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  • Dear Readers!

    There is good cause for celebration! 30 years of a unified Germany. Or perhaps we should say: ‘30 years of working on a unified Germany’? Seen from a historical perspective, it is certainly true to say that the reunification process has not yet been completed. In fact, looking at Germany’s history, you might well be excused for thinking that this process will never be completed. Each individual region has its own cultural peculiarities, its own dialect, its own sensibilities, its own breed of people. And, of course, their traditional dishes are worlds apart from each other. But that’s the way it should be as it is the differences that create a strong dynamic for change and enrich our culture and economy. Having said all that, we are still quite a young nation. Germany really hasn’t been around that long. Our country – as a federation of states – did not come into being until almost 100 years after the United States of America was founded. And we are all well aware that they are still working hard on unifying their nation.

    We are very grateful that our family-run business has been able to play a constructive role in shaping the reunification process from the start. While criticism continues to be directed towards the Treuhand (the agency responsible for privatising the former East German enterprises) for the way it acted – its focus was often on processing rather than developing – our aim has always been on finding robust, future-oriented solutions by working closely on the ground with the different city and regional authorities. The results speak for themselves – whether it be in the Lausitz region where our public private joint venture WAL Betrieb provides water management services and has kept fees and charges stable and jobs secure for decades now despite the region’s declining population; or in Schwerin, where the public private partnership between the city and REMONDIS has been hugely successful at delivering key services cost effectively. And these are just two examples of many. It was – and continues to be – the amazing personal dedication of the company’s employees in the regions that made it possible for REMONDIS to become a local east German family-run business in these new areas after the wall fell. What’s more, some of the family moved from the Westphalian town of Selm to make their home in Mecklenburg-Vorpommern – but this just as a side note. Unity requires active commitment, as does sustainable development. REMONDIS is dedicated to both, always working with the future in mind.

    One thing is certain: there are a lot of things still – or once again – to be done. The recession brought on by Covid-19 is having a dramatic impact on the finances of local authorities. According to the Federal Statistical Office, the cities and districts faced a shortfall of 9.7 billion euros in the first six months of this year. As a comparison: the deficit amounted to just 0.3 billion euros a year ago. The reason for this negative trend was the drastic fall in revenue received by local governments in the second quarter of 2020. The German economy nosedived by 9.7% between April and June – the first time it has ever had to face such a huge drop. Yet another reason then for thinking about how the pressure can be taken off local governments in the future. They don’t have to do everything by themselves – the private sector is happy to help. Public private partnerships are a robust solution for delivering cost-intensive essential services, such as waste management and water management tasks. I and Professor Michael Schäfer, retired professor of public sector economics at the Eberswalde University for Sustainable Development, illustrate this very clearly with the help of many examples in one of the books we co-authored – and we don’t forget to mention the negative examples either. As everyone knows, people learn from their mistakes so they can do a better job in the future. And this is precisely what we are doing together with our friends and partners in the not so new states in the east of Germany, in Europe and across the world.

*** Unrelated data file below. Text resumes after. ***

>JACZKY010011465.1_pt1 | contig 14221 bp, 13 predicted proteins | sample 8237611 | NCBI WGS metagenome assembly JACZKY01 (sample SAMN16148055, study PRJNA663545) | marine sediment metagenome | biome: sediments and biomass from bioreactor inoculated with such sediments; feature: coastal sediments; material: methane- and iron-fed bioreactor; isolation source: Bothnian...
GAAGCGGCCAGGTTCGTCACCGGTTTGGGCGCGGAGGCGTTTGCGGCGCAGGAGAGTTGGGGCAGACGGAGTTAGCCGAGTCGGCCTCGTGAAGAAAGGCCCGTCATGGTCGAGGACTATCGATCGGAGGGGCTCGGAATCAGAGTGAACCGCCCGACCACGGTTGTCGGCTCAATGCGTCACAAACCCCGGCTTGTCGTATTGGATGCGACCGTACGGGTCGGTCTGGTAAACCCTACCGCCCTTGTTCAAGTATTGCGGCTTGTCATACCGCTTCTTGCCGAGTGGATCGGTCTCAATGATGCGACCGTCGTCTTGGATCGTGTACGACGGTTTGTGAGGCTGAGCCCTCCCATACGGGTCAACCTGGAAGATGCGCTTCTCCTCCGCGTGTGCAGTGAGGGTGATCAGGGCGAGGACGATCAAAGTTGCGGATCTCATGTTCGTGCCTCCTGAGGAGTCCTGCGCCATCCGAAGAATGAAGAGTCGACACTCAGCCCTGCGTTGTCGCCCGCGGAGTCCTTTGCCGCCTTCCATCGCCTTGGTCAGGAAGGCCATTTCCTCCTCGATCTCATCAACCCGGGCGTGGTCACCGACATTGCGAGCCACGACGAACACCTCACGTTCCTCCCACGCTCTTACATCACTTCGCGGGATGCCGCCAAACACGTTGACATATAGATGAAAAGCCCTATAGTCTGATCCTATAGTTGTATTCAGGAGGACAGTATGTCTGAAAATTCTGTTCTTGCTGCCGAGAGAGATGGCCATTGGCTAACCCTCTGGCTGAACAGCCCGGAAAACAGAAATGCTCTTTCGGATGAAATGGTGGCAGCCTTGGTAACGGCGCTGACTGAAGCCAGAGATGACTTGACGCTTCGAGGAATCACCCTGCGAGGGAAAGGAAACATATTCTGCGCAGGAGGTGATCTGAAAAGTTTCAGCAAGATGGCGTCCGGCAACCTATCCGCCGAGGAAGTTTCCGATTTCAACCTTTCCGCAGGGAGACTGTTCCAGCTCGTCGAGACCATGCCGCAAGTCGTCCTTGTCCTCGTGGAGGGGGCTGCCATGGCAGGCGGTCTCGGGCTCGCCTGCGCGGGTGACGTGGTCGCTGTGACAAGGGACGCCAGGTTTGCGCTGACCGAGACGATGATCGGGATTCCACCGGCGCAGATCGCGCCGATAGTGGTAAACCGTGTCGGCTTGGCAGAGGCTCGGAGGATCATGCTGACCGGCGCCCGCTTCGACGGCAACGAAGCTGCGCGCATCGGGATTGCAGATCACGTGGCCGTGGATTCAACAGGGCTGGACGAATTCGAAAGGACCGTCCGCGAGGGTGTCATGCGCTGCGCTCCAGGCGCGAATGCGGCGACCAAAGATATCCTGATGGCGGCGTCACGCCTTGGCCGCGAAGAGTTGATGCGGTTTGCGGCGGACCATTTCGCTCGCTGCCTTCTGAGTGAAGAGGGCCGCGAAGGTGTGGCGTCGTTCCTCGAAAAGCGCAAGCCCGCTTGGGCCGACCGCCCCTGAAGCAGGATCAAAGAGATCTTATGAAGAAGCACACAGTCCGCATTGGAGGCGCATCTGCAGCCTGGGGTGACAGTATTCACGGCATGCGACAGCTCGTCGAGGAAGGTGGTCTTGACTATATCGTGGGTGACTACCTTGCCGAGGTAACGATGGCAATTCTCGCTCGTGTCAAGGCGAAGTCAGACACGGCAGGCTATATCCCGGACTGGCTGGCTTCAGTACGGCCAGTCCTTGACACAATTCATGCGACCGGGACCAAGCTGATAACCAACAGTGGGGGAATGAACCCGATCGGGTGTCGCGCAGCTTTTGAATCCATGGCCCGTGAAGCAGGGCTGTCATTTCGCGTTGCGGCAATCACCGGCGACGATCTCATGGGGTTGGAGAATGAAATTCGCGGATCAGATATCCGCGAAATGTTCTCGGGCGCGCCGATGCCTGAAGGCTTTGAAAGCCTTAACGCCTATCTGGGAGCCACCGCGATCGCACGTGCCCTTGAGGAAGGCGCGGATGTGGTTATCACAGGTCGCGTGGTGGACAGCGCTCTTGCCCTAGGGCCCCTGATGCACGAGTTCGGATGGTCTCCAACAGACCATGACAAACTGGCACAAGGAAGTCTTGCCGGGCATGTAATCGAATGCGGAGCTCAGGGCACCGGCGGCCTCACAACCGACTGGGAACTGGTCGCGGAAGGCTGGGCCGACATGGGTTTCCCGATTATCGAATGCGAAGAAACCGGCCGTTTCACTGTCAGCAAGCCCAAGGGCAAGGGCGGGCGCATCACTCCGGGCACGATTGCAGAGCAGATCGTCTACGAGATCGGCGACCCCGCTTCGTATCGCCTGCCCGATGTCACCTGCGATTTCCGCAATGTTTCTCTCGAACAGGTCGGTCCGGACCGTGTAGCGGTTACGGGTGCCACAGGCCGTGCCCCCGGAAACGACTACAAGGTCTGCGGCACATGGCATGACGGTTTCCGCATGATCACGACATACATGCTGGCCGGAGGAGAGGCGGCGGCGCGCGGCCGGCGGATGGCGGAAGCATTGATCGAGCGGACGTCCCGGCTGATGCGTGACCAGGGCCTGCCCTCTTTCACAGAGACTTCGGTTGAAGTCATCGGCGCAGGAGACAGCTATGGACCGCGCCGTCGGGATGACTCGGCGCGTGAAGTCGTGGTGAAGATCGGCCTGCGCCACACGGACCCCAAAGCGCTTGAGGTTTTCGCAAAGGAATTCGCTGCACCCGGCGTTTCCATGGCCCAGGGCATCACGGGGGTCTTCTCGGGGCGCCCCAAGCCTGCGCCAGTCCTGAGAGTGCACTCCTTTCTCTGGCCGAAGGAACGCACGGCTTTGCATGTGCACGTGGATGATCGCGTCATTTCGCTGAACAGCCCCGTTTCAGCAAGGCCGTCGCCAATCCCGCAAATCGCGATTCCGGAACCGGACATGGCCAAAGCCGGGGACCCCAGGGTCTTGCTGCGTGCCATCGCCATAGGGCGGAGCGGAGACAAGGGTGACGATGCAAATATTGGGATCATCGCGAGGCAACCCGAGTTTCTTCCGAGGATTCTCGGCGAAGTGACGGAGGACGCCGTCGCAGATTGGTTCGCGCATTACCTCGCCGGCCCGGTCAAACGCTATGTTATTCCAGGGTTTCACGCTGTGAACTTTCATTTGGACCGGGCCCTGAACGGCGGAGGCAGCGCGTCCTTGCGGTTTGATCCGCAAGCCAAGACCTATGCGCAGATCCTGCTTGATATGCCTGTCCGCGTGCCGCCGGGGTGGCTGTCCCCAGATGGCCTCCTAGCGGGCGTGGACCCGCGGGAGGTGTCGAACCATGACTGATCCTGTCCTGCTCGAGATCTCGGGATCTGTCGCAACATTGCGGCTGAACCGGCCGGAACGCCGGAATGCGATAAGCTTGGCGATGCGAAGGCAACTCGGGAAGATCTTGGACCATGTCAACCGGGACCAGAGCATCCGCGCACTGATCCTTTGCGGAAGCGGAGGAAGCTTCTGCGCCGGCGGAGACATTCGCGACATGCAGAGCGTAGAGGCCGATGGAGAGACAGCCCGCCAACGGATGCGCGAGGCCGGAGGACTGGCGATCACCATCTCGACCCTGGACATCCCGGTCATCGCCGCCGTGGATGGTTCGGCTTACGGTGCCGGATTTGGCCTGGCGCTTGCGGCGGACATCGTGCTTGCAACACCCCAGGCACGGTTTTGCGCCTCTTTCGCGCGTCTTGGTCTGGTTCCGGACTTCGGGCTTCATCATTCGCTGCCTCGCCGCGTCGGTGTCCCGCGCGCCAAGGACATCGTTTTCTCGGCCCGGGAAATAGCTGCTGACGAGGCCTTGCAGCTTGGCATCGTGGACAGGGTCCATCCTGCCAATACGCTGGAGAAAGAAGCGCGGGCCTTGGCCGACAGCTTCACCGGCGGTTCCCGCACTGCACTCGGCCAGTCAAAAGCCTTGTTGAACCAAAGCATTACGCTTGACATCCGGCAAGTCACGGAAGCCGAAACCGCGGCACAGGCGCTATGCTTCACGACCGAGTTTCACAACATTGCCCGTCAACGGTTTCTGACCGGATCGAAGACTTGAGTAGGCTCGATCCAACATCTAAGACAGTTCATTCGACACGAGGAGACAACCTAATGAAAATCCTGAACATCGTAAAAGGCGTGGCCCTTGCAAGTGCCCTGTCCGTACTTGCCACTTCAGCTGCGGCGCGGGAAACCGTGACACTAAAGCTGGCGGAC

We hope you enjoy reading this latest issue. Stay safe!


    Ludger Rethmann

A wasteland for over 20 years

  • There are very few sites in Duisburg that have caused more controversy than the city’s former freight train depot. A whole number of plans have been drawn up for this 35-hectare plot of land situated between the A59 motorway and Duisburg’s main railway station since it was decommissioned in 1996. These have included plans for a new stadium, a shopping centre, the “Duisburger Freiheit” [Duisburg Freedom] project, a furniture store as well as a designer outlet. In 2010, the site made the headlines for all the wrong reasons after a number of people tragically died following a stampede at the Love Parade being held there. It is now time for new beginnings. “This is where the future starts,” commented the Mayor of Duisburg, Sören Link. The goal: to create a modern city district with residential, commercial and leisure opportunities.

Contract awarded to a REMONDIS PPP